South Junction residents voice concerns over flood repair money

South Junction residents voice concerns over flood repair money

MEMPHIS, Tenn. (WMC) - For eight years, parts of a South Memphis neighborhood have sat unfixed following a devastating flood in 2011. A group of South Junction neighbors are concerned those parts will never be fixed the way they want them to be even with federal funding going toward flood mitigation.

Since Shelby County was awarded a National Disaster Resilience Grant for $60 million in 2016, residents in the South Junction Neighborhood have voiced their opinions on how they’d like to see the money spent. As more is released on how that money will be used, those residents are concerned their demands aren’t being heard.

“We're frustrated,” South Junction resident Desma Turner said. “We've been saying this is what we want, this is what we need, but we're getting nowhere.”

For many in the South Junction Neighborhood not a day goes by that they don't think about the 2011 flood that devastated the community.

“A lot of [flood victims] are living with mold and mildew contamination in their home,” Turner said. “A lot of them have lost their home.”

High waters in the South Cypress Creek caused the flooding, and it’s one of three areas a $60 million grant will work to fix. Shelby County was awarded a HUD National Disaster Resilience Grant in 2016, and the county decided to put the money toward three projects -- the South Cypress Creek Watershed, the Wolf River Wetland Restoration and the Big Creek Wetland Restoration.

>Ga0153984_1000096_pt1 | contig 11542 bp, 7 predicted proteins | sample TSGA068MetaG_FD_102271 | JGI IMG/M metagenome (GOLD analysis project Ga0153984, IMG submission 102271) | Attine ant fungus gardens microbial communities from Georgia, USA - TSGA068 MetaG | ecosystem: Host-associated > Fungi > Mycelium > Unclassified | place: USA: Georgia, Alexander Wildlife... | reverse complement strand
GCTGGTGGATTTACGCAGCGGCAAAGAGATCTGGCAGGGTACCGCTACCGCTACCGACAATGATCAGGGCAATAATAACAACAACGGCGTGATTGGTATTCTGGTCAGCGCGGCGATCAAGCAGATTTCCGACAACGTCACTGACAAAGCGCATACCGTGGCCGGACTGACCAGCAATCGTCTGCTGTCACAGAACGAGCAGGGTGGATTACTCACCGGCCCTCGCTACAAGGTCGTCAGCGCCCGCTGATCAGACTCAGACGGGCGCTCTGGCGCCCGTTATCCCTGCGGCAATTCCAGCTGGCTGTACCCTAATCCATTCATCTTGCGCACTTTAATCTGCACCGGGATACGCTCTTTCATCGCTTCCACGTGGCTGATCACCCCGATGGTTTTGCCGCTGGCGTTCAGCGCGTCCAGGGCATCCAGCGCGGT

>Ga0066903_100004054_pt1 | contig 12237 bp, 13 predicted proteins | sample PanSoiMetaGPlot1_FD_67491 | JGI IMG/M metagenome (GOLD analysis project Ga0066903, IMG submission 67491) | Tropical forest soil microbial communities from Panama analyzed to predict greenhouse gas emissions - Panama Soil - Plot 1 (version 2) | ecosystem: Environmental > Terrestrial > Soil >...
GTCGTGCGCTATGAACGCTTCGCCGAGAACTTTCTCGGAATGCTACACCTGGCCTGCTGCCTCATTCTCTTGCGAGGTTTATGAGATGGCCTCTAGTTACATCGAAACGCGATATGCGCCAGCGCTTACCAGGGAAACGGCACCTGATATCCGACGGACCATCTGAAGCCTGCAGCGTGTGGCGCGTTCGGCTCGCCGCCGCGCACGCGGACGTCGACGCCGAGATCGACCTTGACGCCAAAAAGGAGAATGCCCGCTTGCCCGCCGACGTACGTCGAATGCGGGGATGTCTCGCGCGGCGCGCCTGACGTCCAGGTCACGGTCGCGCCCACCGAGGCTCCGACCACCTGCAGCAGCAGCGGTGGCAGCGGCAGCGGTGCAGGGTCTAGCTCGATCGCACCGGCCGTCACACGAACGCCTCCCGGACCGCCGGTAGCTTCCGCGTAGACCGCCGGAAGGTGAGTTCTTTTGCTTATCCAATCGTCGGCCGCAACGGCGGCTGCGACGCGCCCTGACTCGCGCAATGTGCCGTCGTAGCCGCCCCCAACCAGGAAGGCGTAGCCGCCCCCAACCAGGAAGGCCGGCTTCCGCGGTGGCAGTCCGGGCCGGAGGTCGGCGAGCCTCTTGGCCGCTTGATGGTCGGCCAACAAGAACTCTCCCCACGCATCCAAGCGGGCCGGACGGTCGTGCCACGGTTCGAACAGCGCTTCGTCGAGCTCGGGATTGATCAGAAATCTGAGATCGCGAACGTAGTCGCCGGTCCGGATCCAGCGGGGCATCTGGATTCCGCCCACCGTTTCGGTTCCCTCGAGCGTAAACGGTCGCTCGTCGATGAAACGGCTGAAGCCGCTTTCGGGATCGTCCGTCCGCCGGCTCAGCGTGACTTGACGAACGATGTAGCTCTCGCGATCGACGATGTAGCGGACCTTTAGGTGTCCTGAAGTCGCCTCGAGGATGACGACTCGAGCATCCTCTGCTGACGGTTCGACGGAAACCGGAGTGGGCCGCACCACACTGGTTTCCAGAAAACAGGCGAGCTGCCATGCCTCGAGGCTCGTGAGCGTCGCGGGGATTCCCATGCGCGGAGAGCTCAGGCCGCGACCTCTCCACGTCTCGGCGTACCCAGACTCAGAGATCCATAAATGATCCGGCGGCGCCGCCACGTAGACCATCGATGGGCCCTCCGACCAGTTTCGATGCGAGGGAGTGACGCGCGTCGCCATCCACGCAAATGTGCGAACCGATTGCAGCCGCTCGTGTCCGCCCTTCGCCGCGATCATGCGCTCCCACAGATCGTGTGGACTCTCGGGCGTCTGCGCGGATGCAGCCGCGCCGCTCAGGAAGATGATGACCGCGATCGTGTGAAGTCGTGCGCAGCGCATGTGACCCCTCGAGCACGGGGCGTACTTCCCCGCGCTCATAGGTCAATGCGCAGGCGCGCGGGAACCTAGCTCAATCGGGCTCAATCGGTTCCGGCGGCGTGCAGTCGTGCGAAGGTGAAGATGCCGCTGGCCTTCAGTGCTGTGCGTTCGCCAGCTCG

South Cypress is getting nearly $9 million from the grant, while Wolf River and Big Creek are getting 1$8.5 million and $29 million respectively. People in South Junction are more concerned with what the money is going toward or not going toward.

The county has announced when it comes to flood mitigation the money will go toward things like storm water improvements and buyouts. Residents said they don’t want to be bought out, they want their homes fixed.

“We think that’s unfair because a lot of people back in the flood are retired and live on fix income so what should they do? Continue to live the way they’ve been living for seven years,” Turner said.

Turner has organized meetings and rallies to discuss the resilience plan with neighbors. She's also disappointed there is no plan for a levee.

“This neighborhood has been flooding for 100 years, so why not fix it,” Turner said.

The Shelby County Director of the Division of Planning and Development John Zeanah has previously told WMC the plan is focused on giving the community a full recovery. He said the plan reduces the threat of flooding long term.

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